Women wearing only lettuce bikinis visited Louisville Thusrday. The demonstration was part of the People for the Ethical Treatment of Animals’ latest campaign for vegetarianism.
The so-called Lettuce Ladies handed out meat-free hot dogs and information on how to become a vegetarian.
The campaign is part of PETA’s efforts to promote a meat-free diet. The methods of delivering the message have come under fire from women’s groups who call the Lettuce Ladies concept sexist.
PETA spokesperson Tom Crain says he doesn’t see it that way.
“I think that it’s a statement that’s saying ‘This is how physical fit people look. This is how physical fit people act. This is what’s going on,'” he says. “And this is the way people want to behave in their lives. I think people want to be able to show off what they are.”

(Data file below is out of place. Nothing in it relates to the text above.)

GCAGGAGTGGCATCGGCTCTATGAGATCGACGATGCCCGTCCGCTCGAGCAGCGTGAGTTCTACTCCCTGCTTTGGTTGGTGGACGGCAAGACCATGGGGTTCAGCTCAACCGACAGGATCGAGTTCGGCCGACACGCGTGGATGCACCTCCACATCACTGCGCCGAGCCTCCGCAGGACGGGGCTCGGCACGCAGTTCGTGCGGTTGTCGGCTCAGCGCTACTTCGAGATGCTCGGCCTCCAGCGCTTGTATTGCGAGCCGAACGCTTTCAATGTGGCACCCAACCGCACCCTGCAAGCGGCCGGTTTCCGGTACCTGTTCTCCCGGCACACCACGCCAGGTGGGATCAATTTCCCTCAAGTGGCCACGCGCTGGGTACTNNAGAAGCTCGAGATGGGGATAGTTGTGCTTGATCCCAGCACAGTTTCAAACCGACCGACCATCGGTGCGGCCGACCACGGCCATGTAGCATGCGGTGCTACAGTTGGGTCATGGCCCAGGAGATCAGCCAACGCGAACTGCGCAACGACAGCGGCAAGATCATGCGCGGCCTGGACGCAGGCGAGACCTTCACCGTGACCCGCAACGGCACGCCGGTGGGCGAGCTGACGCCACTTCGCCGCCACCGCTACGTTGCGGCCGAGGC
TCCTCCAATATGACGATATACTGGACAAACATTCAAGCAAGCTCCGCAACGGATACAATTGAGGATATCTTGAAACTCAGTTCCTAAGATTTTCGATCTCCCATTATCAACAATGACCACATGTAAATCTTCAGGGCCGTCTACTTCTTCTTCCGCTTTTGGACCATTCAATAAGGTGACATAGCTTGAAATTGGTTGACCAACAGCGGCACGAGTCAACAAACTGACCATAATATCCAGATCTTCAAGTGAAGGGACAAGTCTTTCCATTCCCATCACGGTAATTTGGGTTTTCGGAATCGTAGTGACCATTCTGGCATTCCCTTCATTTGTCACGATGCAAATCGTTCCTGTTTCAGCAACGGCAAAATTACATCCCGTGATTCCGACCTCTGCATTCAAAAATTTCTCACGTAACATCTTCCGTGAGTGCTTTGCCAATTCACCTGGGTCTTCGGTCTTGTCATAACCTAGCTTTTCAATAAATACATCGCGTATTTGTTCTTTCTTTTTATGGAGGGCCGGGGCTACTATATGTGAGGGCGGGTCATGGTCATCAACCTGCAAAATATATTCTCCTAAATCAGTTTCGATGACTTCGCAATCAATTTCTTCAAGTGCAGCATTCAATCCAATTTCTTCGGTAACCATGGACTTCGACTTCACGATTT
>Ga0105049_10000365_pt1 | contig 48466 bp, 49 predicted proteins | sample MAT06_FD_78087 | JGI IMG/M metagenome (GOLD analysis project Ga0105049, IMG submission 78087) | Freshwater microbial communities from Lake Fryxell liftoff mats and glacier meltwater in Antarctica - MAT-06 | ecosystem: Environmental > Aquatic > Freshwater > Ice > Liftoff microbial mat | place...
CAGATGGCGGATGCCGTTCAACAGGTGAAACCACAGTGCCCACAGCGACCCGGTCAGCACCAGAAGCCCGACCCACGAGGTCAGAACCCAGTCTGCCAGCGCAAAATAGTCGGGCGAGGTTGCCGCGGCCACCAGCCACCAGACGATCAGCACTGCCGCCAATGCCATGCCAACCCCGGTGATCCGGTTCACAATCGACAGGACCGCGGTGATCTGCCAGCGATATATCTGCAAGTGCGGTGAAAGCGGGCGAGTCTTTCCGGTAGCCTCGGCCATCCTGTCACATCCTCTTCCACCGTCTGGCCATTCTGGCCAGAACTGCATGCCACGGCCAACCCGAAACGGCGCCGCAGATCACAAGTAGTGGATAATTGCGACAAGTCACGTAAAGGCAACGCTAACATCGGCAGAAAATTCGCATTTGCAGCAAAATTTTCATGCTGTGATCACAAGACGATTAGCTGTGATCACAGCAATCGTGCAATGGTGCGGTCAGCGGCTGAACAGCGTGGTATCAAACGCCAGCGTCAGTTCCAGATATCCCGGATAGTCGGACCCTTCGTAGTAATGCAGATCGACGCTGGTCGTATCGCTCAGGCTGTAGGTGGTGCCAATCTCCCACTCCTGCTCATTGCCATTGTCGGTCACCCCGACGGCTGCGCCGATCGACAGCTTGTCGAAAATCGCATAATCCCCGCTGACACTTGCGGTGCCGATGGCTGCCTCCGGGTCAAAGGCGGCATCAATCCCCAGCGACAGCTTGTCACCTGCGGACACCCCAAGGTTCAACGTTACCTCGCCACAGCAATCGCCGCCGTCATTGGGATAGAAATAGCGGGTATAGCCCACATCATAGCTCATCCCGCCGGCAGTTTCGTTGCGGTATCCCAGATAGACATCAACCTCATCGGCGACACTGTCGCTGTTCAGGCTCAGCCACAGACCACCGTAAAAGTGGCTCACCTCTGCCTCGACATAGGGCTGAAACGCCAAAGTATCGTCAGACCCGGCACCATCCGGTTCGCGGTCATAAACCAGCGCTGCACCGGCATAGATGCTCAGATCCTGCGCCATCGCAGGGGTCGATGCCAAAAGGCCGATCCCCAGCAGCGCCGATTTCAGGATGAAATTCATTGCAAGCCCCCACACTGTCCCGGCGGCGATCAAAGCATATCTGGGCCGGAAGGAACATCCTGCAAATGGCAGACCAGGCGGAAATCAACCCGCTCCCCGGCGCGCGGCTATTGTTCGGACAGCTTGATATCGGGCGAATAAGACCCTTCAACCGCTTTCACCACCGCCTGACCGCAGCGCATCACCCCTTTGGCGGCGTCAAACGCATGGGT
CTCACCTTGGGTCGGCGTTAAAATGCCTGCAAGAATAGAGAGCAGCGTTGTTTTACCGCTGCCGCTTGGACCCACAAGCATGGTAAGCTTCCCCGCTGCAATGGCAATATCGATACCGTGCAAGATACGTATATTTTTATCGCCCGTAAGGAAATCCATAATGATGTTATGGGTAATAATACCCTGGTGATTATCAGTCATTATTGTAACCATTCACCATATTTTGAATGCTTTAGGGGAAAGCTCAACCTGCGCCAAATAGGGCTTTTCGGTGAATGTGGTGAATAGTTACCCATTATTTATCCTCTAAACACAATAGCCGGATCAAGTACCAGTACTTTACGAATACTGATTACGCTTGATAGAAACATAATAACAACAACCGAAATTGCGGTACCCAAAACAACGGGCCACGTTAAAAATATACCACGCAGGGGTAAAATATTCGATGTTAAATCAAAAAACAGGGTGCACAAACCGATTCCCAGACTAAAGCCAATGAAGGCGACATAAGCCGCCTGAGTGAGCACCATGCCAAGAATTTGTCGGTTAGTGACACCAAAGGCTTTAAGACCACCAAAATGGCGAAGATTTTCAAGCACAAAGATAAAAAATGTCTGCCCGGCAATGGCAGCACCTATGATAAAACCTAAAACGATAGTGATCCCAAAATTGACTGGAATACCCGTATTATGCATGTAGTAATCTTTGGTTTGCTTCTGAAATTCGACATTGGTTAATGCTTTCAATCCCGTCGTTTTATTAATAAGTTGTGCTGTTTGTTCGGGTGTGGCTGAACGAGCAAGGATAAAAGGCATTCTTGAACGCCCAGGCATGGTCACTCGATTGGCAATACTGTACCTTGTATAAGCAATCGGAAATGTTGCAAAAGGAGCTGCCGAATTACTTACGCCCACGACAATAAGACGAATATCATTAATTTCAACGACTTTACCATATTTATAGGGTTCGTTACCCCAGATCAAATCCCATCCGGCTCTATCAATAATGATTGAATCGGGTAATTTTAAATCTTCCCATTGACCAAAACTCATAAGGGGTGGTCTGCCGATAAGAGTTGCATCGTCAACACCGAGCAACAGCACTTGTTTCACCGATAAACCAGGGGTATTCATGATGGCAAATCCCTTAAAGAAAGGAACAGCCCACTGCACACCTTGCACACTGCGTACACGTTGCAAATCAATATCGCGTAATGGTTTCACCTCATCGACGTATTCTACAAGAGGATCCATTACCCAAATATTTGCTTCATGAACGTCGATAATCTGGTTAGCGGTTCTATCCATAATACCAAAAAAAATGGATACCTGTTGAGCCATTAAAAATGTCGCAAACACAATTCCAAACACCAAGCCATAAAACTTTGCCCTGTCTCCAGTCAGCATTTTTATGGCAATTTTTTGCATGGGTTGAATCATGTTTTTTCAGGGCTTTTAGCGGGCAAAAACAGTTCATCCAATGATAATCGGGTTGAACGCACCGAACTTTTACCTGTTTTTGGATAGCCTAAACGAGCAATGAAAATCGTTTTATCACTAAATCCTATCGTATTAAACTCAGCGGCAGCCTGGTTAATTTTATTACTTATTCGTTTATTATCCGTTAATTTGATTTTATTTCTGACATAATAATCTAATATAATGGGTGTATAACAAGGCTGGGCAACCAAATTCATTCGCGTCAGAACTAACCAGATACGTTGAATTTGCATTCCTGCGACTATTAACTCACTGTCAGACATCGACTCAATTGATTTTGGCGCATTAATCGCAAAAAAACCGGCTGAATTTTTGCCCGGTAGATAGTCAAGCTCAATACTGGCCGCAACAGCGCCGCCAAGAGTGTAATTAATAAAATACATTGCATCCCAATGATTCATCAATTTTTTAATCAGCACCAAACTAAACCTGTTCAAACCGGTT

Crain says the group is simply advertising vegetarianism the same way some restaurants advertise hamburgers.
“You see it and they’re saying, ‘Isn’t this what you want? Beef, it’s what’s for dinner. Isn’t this how you want it? Wouldn’t you like to sink your teeth into this?’ They’re tempting you in the way that this is—not so much sexist, but it is an attention grabber,” he says. “It’s giving you the idea that, ‘Hmmm. My eye is caught.'”
The PETA visit is a response to a recent article in Men’s Health magazine that named Louisville the 10th fattest city in America.